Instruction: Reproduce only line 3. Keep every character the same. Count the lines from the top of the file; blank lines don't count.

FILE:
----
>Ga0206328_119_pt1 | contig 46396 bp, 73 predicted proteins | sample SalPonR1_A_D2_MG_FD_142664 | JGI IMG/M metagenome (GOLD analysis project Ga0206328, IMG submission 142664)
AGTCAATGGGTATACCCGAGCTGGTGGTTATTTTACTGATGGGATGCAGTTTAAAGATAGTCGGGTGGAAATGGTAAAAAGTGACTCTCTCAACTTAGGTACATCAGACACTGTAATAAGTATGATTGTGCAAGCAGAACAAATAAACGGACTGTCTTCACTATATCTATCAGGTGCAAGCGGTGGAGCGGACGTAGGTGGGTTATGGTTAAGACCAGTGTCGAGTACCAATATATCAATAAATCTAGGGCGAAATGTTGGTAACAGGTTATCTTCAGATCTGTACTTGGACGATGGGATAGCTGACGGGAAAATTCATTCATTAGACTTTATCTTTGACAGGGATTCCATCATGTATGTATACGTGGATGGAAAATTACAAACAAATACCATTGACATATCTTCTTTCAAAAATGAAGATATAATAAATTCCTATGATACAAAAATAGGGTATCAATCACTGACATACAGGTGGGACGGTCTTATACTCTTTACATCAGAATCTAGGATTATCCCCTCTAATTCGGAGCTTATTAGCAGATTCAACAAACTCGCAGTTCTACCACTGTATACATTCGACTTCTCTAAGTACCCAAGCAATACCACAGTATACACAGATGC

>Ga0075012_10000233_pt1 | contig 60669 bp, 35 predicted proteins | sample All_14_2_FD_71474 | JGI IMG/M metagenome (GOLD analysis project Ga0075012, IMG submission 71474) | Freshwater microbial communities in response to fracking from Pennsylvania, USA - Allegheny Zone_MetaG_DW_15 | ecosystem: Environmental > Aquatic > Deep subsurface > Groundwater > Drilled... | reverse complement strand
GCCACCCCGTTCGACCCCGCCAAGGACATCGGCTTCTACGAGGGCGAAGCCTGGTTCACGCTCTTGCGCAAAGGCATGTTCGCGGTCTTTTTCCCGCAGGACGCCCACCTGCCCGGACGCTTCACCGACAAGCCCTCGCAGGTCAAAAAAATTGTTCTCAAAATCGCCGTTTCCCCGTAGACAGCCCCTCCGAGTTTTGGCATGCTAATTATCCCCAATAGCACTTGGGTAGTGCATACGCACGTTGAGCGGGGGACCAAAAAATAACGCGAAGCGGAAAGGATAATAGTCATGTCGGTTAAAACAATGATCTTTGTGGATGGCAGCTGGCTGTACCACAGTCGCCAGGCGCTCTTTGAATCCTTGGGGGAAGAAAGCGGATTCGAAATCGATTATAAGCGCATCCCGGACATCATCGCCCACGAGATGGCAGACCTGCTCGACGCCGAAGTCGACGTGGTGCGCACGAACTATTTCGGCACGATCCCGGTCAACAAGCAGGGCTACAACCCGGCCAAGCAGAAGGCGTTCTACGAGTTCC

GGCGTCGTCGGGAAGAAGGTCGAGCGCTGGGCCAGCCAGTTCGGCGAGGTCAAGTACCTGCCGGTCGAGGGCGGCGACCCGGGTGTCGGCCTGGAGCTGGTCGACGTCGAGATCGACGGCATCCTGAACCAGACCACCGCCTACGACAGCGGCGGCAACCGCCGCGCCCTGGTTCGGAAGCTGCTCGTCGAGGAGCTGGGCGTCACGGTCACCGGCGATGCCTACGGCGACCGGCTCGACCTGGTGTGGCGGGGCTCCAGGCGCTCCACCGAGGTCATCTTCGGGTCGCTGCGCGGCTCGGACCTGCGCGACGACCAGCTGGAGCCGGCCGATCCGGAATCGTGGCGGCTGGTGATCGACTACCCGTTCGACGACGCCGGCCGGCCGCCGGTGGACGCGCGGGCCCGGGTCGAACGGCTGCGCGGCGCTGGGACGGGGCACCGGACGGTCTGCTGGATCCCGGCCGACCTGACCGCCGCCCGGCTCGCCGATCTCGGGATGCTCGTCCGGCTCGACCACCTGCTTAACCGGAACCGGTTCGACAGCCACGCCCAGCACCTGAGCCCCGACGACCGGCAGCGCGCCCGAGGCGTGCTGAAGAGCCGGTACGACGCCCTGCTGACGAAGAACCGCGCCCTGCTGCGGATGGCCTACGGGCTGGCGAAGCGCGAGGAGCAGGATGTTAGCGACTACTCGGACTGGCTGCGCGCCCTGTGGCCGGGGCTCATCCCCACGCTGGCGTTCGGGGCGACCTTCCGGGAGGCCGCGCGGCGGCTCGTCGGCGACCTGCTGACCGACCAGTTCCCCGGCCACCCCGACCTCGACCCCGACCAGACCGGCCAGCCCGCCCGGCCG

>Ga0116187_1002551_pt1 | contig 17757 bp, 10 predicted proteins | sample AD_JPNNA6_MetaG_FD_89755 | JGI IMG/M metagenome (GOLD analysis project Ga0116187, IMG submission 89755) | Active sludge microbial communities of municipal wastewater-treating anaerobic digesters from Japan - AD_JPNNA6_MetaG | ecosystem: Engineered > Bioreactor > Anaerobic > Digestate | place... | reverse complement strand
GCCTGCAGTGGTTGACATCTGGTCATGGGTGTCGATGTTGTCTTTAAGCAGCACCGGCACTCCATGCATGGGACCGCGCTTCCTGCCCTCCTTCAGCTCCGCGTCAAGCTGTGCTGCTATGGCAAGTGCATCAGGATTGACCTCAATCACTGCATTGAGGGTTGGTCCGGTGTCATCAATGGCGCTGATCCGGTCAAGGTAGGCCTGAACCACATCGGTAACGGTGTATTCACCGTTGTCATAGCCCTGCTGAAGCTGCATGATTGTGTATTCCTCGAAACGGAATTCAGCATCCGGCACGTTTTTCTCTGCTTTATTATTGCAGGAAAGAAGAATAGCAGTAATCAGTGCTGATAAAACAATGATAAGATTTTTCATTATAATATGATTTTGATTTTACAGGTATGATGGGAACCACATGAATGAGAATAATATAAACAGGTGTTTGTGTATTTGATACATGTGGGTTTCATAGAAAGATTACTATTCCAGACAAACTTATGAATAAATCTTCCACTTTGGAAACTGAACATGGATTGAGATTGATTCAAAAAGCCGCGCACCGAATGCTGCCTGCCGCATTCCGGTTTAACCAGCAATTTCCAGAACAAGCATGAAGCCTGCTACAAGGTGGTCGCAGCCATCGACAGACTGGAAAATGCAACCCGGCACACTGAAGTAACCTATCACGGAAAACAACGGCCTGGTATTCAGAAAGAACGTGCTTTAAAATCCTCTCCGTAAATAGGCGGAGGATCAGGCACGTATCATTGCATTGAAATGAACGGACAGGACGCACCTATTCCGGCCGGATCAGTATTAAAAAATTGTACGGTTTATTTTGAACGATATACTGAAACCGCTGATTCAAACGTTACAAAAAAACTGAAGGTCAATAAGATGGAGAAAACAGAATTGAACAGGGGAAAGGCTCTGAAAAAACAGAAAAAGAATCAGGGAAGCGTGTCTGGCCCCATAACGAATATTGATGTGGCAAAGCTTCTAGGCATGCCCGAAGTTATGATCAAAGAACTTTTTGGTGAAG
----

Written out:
>Ga0075012_10000233_pt1 | contig 60669 bp, 35 predicted proteins | sample All_14_2_FD_71474 | JGI IMG/M metagenome (GOLD analysis project Ga0075012, IMG submission 71474) | Freshwater microbial communities in response to fracking from Pennsylvania, USA - Allegheny Zone_MetaG_DW_15 | ecosystem: Environmental > Aquatic > Deep subsurface > Groundwater > Drilled... | reverse complement strand